8. Jeff21 August, 2018

    I’m still wishing Google would release a ePaper style reader for Google Ebooks.

    Reply
    1. Nate Hoffelder21 August, 2018

      They did – it was the iRiver Story. It was a pretty meh ereader

      Reply
      1. Jeff21 August, 2018

        Yeah. I was talking about a modern one that wasn’t a step behind Amazon’s best.

        Reply
  9. Amy21 August, 2018

    I love it! Walmart is the only store out there with the guns to challenge the Zon!

    Reply
    1. Will Entrekin22 August, 2018

      I wonder about that. As Nate and others have mentioned, an in-person experience trying to drive digital retail purchases seems inelegant at best and ineffective at worst. I also wonder about the demographics — do Walmart customers read a lot? And if so, in what genres? Do those genres do well digitally?

      If anyone is going to challenge Amazon, I think Apple’s going to have a better shot when the next iOS update comes out of beta and includes the new Apple Books. I’m hoping that gets some discussion time in the next few weeks when Cook et al. intro the new hardware. It might not be e-ink, but the larger iPhone X model rumored to be coming could be a great reading device.

      Reply
  10. Suzanne22 August, 2018

    Wouldn’t it be easier to just browse on Kobo.com, purchase a book and have it downloaded to your reader right away instead of getting in your car, going to Walmart, picking up a card, finding an employee who is at the register, purchasing the card, driving home then having to log in and scan or enter the code? This does not make any sense to me. I can see Walmart selling the devices and gift cards but I just don’t understand the purpose of the co-branded app. Wouldn’t it be easier for Kobo to offer Walmart a percentage of all sales for the ability to have their devices in the store?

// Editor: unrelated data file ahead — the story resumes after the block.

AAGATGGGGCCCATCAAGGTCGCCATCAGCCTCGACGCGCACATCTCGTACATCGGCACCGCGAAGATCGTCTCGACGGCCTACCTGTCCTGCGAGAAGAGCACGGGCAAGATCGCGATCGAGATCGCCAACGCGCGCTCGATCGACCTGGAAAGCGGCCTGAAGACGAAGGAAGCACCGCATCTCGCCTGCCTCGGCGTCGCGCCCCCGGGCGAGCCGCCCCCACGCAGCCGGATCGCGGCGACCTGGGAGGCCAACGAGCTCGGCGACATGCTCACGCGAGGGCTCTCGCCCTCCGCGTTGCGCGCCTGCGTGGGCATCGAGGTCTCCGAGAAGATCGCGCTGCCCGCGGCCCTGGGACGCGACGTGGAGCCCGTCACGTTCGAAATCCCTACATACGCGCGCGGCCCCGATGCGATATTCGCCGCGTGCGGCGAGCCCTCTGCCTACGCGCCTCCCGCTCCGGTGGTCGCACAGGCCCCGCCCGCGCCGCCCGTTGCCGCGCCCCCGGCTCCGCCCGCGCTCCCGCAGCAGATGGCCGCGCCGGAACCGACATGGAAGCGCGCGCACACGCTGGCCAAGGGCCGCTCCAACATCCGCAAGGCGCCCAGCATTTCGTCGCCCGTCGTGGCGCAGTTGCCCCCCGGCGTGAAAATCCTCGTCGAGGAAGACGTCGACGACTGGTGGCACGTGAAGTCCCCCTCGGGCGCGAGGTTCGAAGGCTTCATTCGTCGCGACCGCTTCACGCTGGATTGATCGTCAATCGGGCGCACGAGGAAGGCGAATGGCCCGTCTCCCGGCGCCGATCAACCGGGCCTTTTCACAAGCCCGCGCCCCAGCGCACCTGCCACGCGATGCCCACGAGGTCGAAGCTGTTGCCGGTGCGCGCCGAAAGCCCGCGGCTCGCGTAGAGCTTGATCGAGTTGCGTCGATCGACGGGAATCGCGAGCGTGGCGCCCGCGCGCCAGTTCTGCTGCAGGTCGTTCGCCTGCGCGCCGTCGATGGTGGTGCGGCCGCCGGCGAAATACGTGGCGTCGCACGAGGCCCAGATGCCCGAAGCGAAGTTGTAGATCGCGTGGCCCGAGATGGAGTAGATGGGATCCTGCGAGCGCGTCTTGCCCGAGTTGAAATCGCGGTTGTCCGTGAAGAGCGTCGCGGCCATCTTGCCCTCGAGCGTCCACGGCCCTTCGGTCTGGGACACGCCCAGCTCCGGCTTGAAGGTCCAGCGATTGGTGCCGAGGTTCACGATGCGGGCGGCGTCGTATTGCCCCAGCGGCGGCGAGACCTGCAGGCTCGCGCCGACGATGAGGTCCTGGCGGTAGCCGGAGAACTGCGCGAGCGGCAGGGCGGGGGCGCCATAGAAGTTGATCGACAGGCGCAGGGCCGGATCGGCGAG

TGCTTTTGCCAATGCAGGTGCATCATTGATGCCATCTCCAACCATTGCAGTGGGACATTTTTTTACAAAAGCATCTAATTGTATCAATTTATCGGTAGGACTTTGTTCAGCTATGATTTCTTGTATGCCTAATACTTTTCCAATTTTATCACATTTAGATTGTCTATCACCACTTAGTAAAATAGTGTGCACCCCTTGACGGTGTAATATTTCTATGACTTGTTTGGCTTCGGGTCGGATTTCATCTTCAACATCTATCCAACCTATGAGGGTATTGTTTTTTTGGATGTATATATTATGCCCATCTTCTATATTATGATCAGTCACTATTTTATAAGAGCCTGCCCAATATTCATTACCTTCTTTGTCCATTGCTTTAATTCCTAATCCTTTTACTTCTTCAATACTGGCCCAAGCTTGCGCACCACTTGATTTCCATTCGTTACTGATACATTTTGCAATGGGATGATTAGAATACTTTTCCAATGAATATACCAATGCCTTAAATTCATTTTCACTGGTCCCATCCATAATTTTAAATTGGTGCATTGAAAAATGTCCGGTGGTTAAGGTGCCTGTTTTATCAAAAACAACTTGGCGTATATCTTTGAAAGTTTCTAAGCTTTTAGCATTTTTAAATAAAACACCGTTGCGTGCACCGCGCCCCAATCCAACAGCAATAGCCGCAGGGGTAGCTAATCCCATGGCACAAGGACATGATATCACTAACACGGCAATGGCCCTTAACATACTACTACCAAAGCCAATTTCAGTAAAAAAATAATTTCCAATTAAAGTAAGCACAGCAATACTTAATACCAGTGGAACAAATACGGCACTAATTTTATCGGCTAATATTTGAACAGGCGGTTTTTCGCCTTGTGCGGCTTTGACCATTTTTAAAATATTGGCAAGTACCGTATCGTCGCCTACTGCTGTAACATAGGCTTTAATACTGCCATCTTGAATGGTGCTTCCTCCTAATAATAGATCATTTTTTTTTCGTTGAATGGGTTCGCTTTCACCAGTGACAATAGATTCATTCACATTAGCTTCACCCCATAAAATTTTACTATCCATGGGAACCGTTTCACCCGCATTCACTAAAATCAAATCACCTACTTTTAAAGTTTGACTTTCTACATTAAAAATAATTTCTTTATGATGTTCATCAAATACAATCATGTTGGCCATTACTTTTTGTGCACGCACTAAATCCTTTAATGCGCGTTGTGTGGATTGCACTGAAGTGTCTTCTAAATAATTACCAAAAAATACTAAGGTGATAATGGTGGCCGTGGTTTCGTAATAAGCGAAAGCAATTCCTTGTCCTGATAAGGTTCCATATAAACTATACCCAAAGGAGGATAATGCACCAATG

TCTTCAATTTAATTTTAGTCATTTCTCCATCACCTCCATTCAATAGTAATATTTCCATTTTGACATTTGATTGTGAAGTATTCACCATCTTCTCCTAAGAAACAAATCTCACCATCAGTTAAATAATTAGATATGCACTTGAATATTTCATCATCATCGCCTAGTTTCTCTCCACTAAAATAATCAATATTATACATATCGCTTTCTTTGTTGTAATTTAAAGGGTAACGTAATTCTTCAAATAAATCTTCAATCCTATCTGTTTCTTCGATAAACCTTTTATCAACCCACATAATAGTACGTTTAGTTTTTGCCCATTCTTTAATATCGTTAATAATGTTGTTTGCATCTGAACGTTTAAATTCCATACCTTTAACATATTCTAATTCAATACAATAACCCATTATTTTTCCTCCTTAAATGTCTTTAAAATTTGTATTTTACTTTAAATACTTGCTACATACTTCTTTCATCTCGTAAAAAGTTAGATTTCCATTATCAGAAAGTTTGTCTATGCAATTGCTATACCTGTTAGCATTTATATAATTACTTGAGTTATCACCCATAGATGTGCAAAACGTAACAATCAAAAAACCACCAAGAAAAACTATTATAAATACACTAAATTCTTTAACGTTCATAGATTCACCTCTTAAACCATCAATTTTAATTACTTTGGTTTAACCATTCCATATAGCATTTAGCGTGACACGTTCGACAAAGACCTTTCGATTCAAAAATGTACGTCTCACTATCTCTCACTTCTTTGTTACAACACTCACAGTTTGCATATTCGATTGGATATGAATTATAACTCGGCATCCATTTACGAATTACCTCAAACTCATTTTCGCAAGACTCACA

Reply
    1. Nate Hoffelder22 August, 2018

      Yes – which is why most previous efforts failed, IMO.

      Reply
    2. DaveMich22 August, 2018

      IMO, the cards are meant to be purchased as gifts, so that you have something physical to wrap and present. Otherwise the market would be for people who can manage to download a book off the internet, but not use an internet-based store, quite a small market segment.

      Reply
    3. Jeff22 August, 2018

      Easier, but not better for gift giving.

      Reply
  11. Nate Hoffelder22 August, 2018